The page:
ALBUM REVIEW: Nine Inch Nails – Ghosts V: Together

Release Date: March 26th 2020
Label: The Null Corporation


While the scale of the COVID-19 crisis gets more worryingly apparent by the day, bands are having to think on their feet to find a way to give something back to their fans.

It appears industrial metal giants Nine Inch Nails have done that and then some, with not one but two full-length albums arriving and both of them being offered for free; the first being ‘Ghosts V: Together’.

As fans will know from the title, this body of work is a continuation from 2008’s ‘Ghosts I-IV’, and keeps in line with the many soundtrack albums that Trent Reznor and Atticus Ross have written in recent years, so it’s best not to expect anything like ‘The Hand That Feeds’ or ‘Closer’ to appear on here. With the band’s output being very prolific in recent years, it’s clear that Nine Inch Nails aren’t intending to slow down, with Reznor and Ross embracing their elder-statesmen role.

‘Letting Go While Holding On’ sets the scene. Heavily rooted in minimalism, you’ll have to let this wrap itself around you. But what this manages to do really well is invoke a mood, with vocal effects and other sounds acting as hanging, looming notes over the washy synth accompaniment. There’s something of a warmness to this one.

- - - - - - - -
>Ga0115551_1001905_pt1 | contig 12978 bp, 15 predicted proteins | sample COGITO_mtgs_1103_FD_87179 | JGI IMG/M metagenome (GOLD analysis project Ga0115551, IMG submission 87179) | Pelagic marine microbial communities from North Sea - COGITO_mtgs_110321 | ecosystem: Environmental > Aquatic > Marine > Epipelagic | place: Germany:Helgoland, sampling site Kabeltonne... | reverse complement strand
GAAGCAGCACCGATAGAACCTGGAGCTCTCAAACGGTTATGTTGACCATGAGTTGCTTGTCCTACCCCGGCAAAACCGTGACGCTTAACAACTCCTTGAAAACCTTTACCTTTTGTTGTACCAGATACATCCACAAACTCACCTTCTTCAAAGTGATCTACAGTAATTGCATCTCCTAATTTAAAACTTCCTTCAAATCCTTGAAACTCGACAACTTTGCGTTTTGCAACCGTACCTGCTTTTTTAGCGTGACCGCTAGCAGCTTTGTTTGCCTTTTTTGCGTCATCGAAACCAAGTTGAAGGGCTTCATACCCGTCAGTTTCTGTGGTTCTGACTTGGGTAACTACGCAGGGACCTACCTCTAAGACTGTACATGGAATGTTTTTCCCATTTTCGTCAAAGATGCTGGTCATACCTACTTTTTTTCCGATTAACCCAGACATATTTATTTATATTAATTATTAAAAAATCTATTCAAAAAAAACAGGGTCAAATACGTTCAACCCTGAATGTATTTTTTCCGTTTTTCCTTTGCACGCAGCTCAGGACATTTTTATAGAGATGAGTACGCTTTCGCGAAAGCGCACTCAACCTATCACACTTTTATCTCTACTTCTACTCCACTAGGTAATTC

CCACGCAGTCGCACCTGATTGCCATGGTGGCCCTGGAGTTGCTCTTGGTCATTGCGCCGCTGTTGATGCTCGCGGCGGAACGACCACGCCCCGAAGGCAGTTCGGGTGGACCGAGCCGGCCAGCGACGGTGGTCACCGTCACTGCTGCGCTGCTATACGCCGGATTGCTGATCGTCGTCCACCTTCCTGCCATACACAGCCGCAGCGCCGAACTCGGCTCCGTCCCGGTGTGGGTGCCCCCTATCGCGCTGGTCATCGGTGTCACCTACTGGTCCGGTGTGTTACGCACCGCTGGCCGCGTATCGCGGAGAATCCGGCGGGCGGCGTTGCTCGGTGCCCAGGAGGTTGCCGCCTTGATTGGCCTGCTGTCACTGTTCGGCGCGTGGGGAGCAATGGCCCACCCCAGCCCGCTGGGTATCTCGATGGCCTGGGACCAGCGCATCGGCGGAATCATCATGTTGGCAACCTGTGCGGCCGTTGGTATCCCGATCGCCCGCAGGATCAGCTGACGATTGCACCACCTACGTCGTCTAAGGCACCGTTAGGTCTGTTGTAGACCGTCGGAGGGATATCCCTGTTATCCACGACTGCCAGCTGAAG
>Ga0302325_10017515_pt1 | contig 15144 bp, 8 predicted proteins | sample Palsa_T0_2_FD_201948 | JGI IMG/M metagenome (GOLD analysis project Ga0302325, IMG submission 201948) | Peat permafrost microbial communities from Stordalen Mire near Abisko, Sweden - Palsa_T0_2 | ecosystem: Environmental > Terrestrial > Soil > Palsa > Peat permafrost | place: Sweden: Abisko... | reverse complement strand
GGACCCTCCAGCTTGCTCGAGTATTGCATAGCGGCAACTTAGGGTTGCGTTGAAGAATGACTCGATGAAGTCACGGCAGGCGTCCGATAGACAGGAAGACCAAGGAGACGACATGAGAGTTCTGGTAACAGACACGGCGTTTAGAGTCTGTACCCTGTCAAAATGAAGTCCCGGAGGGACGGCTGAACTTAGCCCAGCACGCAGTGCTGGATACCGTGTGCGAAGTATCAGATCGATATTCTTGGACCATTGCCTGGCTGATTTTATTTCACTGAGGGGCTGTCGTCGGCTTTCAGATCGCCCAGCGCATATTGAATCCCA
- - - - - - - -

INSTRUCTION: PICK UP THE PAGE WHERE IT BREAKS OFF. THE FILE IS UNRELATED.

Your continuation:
Tracks like ‘With Faith’ are a little more on the tense side of things, but where this release largely succeeds is when it leans on more evocative, emotive territory, such as in ‘Together’. ‘Apart’ is another reflective highlight, with the piano taking the lead for most of this, and the shimmering synths in the background really adding to the experience. It’s on the long side, for sure, but it definitely succeeds in its mission statement.

‘Your Touch’ also manages to be poignant even when it features some off-kilter synth work, and ‘Hope We Can Again’ is also strongest at bringing cinematic qualities to the fore.

There’s absolutely no doubting the intentions of this album, but with much of the musical canvas being very sparse, it’s easy to find yourself switching off. Even some of the most die-hard devotees will have to dig deeper.

But ‘Still Right Here’ offers a real stand-out moment, with a guitar riff and an IDM backbeat suddenly coming in half-way through that will certainly grab the attention of some. But there’s no grand finish, as a wave of soundscapes and a piano sequence gradually close things out, slowly moving things away into the distance.

Even for people who like their music long and drawn out, this may still be a challenge, but the restrained nature of ‘Ghosts V: Together’ will serve as a great way to put some minds at ease.

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